A Narcissist: Behind the Name

Let’s start with the name. Narcissistic personality disorder (NPD)—or also known as “narcissism”—got its name from Greek mythological character, Narcissus. I bet you have heard of him before. Described as exaggerated self-love, pride, and selfishness (or egoism), the psychological condition really represents Narcissus who loved himself too much that he fell for his own reflection on a lake.

Narcissus thought he fell in love with someone else that showed up in the lake, but once he was aware he was wrong, he passed away over the sorrow for loving someone that never existed (his own reflection).

Narcissism was first introduced in 1967 by Otto Friedmann Kernberg, a psychoanalyst from Vienna, Austria under the jargon “narcissistic personality mythological structure.” Thus, in the following year, Heinz Kohut, another Austrian psychoanalyst proposed the term “narcissistic personality disorder” which remains the same until today.

What’s considered as a Narcissistic Behavior?

Being a personality disorder, NPD is characterized by narcissistic behavior, such as excessive self-admiration, egoism, or less empathy. People with the condition are very ambitious in achieving success, power, or perfect appearance most of the time. Sadly, in reaching their goals, they often use the others around them. Narcissistic behavior usually starts to happen when one grows into a young adult.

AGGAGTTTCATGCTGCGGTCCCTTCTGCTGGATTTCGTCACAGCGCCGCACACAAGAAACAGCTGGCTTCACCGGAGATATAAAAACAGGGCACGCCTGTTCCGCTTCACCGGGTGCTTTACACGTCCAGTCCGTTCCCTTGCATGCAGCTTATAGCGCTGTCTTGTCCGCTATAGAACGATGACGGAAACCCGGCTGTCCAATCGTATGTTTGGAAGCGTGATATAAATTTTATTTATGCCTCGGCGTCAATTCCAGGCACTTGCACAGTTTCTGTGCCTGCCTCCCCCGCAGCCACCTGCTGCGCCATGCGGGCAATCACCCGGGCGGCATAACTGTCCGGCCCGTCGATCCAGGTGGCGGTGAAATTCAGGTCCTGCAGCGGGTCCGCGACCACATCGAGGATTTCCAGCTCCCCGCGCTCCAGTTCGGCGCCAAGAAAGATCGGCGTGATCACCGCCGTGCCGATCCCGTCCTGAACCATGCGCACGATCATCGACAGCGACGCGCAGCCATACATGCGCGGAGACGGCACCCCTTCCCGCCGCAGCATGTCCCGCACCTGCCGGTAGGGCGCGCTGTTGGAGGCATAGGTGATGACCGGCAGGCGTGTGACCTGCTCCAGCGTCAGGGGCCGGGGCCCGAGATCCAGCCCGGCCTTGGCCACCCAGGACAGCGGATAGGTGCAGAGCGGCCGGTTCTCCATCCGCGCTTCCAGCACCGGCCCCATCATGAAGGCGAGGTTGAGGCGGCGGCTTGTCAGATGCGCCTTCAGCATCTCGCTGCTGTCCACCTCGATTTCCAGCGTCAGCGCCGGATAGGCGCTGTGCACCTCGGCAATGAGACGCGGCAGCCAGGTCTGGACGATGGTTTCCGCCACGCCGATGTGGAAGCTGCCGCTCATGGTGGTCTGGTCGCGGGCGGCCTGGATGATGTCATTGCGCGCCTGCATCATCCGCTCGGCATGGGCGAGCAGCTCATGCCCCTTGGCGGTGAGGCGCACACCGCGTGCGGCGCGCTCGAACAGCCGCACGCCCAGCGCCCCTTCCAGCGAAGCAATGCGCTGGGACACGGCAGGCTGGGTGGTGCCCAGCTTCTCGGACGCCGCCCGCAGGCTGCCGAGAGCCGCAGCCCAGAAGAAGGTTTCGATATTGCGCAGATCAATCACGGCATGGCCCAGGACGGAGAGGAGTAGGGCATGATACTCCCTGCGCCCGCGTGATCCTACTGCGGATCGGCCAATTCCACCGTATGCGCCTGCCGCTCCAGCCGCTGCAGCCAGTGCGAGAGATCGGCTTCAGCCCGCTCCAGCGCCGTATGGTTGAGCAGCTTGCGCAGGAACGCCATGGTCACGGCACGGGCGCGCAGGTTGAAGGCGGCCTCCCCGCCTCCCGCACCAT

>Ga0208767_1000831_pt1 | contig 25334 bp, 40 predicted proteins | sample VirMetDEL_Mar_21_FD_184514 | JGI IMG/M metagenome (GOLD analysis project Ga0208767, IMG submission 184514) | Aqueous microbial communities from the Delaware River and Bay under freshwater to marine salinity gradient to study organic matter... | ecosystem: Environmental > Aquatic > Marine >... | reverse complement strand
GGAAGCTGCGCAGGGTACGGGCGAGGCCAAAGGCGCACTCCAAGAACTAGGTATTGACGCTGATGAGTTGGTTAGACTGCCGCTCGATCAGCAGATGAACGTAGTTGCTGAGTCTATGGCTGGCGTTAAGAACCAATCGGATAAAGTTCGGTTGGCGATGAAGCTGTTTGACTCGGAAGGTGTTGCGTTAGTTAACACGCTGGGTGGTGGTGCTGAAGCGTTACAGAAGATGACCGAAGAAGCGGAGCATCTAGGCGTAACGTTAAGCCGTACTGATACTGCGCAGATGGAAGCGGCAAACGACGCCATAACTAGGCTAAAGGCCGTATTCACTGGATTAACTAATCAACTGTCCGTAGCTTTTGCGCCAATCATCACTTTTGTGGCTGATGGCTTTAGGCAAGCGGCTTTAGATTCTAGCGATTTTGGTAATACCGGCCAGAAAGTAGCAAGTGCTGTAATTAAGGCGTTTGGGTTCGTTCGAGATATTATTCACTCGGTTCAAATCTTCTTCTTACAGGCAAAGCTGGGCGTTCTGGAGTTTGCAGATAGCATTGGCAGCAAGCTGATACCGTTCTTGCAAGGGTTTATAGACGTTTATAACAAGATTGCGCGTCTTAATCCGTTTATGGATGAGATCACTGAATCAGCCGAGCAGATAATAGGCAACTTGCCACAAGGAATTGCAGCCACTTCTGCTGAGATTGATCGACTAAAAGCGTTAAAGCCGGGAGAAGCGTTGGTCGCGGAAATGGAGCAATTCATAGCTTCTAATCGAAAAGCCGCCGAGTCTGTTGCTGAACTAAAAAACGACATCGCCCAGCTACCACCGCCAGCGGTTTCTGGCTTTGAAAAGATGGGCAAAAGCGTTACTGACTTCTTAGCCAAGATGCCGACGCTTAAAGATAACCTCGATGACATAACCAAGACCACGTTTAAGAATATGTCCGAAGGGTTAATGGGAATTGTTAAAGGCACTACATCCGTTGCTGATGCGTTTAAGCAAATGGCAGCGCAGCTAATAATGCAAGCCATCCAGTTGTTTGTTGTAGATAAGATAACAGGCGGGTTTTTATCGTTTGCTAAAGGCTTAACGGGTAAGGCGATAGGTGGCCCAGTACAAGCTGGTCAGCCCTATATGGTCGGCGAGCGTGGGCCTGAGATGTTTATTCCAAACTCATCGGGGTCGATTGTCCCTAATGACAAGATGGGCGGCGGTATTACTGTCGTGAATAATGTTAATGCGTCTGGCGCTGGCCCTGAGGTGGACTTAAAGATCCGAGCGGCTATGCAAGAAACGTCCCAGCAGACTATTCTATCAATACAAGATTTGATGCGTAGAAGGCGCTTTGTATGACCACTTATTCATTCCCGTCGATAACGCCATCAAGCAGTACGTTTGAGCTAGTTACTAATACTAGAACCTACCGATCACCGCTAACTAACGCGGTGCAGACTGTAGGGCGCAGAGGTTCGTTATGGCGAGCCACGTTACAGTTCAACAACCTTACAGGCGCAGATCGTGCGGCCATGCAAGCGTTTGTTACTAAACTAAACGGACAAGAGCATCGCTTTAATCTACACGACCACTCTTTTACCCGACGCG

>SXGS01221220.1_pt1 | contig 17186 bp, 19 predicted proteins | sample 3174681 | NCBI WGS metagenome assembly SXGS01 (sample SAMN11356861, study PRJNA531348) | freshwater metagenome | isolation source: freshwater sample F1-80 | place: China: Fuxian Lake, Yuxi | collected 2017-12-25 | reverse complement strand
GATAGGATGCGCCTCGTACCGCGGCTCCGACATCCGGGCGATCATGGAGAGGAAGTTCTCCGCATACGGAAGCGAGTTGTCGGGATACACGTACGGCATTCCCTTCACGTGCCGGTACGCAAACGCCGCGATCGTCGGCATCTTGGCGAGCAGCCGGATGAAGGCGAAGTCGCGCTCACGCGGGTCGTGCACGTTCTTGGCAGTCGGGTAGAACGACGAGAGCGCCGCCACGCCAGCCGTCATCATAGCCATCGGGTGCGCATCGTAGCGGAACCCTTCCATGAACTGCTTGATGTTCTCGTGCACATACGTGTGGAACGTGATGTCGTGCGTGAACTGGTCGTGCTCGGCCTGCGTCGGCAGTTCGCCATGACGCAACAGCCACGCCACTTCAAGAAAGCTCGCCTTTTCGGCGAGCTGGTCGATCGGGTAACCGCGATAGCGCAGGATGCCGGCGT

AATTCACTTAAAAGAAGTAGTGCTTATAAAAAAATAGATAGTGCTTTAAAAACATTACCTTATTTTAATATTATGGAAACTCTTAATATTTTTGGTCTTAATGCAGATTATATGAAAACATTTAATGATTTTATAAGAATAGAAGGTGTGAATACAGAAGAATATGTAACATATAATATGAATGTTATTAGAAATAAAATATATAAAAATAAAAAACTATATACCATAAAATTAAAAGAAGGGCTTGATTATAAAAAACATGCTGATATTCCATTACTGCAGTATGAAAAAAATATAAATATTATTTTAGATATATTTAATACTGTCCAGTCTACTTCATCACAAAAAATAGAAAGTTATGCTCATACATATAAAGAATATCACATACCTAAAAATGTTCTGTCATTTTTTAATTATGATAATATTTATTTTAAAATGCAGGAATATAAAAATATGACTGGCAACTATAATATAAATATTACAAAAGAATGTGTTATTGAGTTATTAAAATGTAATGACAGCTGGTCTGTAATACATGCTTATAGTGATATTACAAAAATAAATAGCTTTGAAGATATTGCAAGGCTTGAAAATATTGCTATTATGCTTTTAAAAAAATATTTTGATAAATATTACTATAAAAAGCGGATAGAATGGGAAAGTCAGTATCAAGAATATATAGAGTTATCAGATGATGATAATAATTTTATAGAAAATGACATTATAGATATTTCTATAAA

Based on the DSM-5 (a diagnosis method for NPD), an individual with the personality disorder is indicated by the following behaviors:

  • An exaggerated sense of pride.
  • Obsession of daydreams on the infinite power, beauty, success, perfect love, and brilliance.
  • Overrated confidence for being special and that one can only be accepted by the other special people or associations.
  • A necessity for excessive self-admiration.